Stroke awareness among women too low: report

Awareness of the warning signs of a stroke is "dangerously low" among women, the Heart and Stroke Foundation says.

Awareness of the warning signs of a stroke is "dangerously low" among women, the Heart and Stroke Foundation says.

Overall, 62 per cent of women were able to correctly identify two of five signs for stroke, the group said in a report released Wednesday.

"Stroke is urgent. Knowing and reacting immediately to stroke warning signs is essential," said Dr. Frank Silver, a spokesperson for the foundation and a neurologist at Toronto Western Hospital.

Stroke warning signs include:

  • Weakness: Sudden loss of strength, numbness in face, arm or leg, even if temporary.
  • Trouble speaking: Sudden difficulty talking or understanding spoken language, even if temporary.
  • Vision problems: Sudden trouble with vision, even if temporary.
  • Headache: Sudden severe or unusual headache.
  • Dizziness: Sudden loss of balance, especially with any of the above signs.

The group's national telephone survey suggested only 23 per cent of women could name even a single warning sign.

Among Canada's two largest visible-minority groups, just 29 per cent of Chinese women and 22 per cent of South Asian women identified high blood pressure as a major predisposing factor for stroke.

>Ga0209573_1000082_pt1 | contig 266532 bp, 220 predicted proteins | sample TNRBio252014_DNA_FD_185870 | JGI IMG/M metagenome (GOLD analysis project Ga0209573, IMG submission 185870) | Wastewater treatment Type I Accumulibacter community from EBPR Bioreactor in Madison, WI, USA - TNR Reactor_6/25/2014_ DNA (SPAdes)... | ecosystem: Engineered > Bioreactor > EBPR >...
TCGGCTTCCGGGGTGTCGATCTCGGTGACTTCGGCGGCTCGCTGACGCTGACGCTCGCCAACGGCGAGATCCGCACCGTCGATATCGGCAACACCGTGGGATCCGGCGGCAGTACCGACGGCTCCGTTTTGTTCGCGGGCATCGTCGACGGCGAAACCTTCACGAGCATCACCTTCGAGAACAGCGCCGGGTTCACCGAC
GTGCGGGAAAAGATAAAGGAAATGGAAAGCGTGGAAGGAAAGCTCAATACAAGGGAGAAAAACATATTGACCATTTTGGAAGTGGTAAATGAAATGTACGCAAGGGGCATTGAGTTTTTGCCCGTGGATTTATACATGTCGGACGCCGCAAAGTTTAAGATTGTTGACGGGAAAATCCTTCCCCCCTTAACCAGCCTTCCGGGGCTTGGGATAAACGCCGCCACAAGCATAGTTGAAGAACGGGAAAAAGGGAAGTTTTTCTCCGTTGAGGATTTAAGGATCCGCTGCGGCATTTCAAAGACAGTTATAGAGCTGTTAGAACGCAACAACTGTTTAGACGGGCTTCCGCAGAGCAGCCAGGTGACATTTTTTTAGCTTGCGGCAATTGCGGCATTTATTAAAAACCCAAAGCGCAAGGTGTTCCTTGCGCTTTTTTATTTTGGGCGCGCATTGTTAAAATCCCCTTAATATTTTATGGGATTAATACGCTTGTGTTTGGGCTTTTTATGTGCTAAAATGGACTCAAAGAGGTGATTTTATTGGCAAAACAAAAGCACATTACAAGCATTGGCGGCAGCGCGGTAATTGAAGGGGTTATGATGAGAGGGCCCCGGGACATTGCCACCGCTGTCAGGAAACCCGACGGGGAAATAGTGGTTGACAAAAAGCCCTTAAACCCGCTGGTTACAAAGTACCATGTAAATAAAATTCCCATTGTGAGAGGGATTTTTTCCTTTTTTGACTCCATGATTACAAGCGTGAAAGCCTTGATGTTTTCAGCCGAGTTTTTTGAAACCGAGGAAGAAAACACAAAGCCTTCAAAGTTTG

Genetics and environmental factors such as diet can put Chinese and South Asian women at a higher risk of stroke and death, Silver said. 

Ways to prevent stroke

  • Managing blood pressure and cholesterol levels.
  • Avoiding smoking.
  • Getting regular exercise.
  • Eating a low-sodium diet.
  • Maintaining a healthy weight.

About 80 per cent of strokes are preventable.

Source: Heart and Stroke Foundation

A previous analysis shows that Canadian stroke death rates are highest among women of Chinese origin, intermediate among women of South Asian origin, and lowest among women of European origin.

When Ann Dooley of Toronto had a slight headache in mid-April, she didn't recognize the sign.

Dooley, a professor of Celtic and Medieval Studies at the University of Toronto, also began experiencing paralysis on her right side.

When her husband asked her to smile — upon instruction from a 911 dispatcher — "my smile was all crooked," Dooley said.

Following prompt treatment in hospital with a clot buster called tissue plasminogen activator, or tPa, Dooley's speech returned after 12 hours.

The Harris-Decima telephone poll of 1,013 Canadian women was conducted March 31 to April 10 and is considered accurate plus or minus 3.1 percentage points, 19 times out of 20; a second phone survey in March of 255 South Asian and 245 Chinese women is considered accurate within plus or minus 6.3 percentage points, 19 times out of 20.

With files from The Canadian Press